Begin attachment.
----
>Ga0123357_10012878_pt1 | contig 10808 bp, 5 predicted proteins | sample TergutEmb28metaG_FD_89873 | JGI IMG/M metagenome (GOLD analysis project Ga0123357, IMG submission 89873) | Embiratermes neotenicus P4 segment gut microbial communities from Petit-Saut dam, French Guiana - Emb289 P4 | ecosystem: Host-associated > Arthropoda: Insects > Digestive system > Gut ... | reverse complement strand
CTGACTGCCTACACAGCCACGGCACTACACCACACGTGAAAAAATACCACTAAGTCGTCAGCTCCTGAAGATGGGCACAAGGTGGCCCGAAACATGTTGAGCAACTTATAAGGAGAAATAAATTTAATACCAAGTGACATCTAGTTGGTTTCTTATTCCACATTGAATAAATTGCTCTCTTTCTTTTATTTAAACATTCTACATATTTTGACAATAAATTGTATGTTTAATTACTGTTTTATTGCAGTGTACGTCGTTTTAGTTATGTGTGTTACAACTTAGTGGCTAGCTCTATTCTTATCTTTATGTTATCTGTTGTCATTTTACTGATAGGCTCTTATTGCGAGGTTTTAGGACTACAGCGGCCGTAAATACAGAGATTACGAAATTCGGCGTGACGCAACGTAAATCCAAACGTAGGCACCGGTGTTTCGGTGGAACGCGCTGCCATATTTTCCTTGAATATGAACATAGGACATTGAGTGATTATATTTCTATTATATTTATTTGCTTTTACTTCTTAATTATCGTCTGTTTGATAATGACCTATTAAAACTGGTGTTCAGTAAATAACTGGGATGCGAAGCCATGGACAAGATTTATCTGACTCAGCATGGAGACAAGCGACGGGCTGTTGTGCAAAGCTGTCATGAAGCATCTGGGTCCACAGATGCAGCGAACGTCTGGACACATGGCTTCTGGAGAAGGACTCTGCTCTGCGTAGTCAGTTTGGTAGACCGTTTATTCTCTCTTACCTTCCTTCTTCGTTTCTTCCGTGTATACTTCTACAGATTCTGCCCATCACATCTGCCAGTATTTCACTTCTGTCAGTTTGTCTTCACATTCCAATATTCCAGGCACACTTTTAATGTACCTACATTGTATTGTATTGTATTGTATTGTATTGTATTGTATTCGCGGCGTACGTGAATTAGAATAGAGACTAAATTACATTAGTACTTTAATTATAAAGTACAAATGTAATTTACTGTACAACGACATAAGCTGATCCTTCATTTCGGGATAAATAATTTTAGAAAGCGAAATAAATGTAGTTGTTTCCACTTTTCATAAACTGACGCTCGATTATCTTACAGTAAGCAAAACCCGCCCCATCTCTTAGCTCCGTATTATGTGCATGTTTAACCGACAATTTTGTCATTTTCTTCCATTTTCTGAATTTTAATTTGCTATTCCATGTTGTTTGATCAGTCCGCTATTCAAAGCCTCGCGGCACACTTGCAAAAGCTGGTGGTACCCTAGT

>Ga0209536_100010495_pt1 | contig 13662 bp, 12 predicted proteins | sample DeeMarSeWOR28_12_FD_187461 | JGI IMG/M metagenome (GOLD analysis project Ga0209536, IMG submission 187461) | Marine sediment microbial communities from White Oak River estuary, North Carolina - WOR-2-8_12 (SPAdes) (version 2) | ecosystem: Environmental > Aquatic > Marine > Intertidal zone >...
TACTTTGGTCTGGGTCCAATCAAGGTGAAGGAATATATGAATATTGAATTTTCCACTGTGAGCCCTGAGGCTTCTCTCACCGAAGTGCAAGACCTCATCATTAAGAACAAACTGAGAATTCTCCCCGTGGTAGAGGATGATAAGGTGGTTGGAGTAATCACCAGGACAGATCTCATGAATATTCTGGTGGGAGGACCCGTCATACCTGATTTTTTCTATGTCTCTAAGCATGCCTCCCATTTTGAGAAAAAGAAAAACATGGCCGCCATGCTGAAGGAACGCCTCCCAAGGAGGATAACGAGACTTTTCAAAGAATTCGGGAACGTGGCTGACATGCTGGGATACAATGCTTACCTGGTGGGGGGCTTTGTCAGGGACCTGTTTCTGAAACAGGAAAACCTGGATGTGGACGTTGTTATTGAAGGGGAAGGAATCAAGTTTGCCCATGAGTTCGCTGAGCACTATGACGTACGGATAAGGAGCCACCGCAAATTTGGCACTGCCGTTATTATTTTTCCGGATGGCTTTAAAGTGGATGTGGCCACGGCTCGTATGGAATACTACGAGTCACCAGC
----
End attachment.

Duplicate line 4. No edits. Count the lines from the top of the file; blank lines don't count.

TACTTTGGTCTGGGTCCAATCAAGGTGAAGGAATATATGAATATTGAATTTTCCACTGTGAGCCCTGAGGCTTCTCTCACCGAAGTGCAAGACCTCATCATTAAGAACAAACTGAGAATTCTCCCCGTGGTAGAGGATGATAAGGTGGTTGGAGTAATCACCAGGACAGATCTCATGAATATTCTGGTGGGAGGACCCGTCATACCTGATTTTTTCTATGTCTCTAAGCATGCCTCCCATTTTGAGAAAAAGAAAAACATGGCCGCCATGCTGAAGGAACGCCTCCCAAGGAGGATAACGAGACTTTTCAAAGAATTCGGGAACGTGGCTGACATGCTGGGATACAATGCTTACCTGGTGGGGGGCTTTGTCAGGGACCTGTTTCTGAAACAGGAAAACCTGGATGTGGACGTTGTTATTGAAGGGGAAGGAATCAAGTTTGCCCATGAGTTCGCTGAGCACTATGACGTACGGATAAGGAGCCACCGCAAATTTGGCACTGCCGTTATTATTTTTCCGGATGGCTTTAAAGTGGATGTGGCCACGGCTCGTATGGAATACTACGAGTCACCAGC